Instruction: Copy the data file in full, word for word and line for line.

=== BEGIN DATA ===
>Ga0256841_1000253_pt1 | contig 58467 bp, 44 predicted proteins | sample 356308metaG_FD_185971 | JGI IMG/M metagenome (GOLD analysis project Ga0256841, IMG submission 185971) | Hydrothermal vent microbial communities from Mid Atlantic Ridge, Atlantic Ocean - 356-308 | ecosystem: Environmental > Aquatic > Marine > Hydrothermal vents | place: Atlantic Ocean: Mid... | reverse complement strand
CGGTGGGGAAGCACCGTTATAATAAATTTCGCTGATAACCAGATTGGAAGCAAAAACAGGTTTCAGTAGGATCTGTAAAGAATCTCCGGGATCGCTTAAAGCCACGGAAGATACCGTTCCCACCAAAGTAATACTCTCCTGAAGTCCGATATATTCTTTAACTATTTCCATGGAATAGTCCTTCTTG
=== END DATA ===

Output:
>Ga0256841_1000253_pt1 | contig 58467 bp, 44 predicted proteins | sample 356308metaG_FD_185971 | JGI IMG/M metagenome (GOLD analysis project Ga0256841, IMG submission 185971) | Hydrothermal vent microbial communities from Mid Atlantic Ridge, Atlantic Ocean - 356-308 | ecosystem: Environmental > Aquatic > Marine > Hydrothermal vents | place: Atlantic Ocean: Mid... | reverse complement strand
CGGTGGGGAAGCACCGTTATAATAAATTTCGCTGATAACCAGATTGGAAGCAAAAACAGGTTTCAGTAGGATCTGTAAAGAATCTCCGGGATCGCTTAAAGCCACGGAAGATACCGTTCCCACCAAAGTAATACTCTCCTGAAGTCCGATATATTCTTTAACTATTTCCATGGAATAGTCCTTCTTG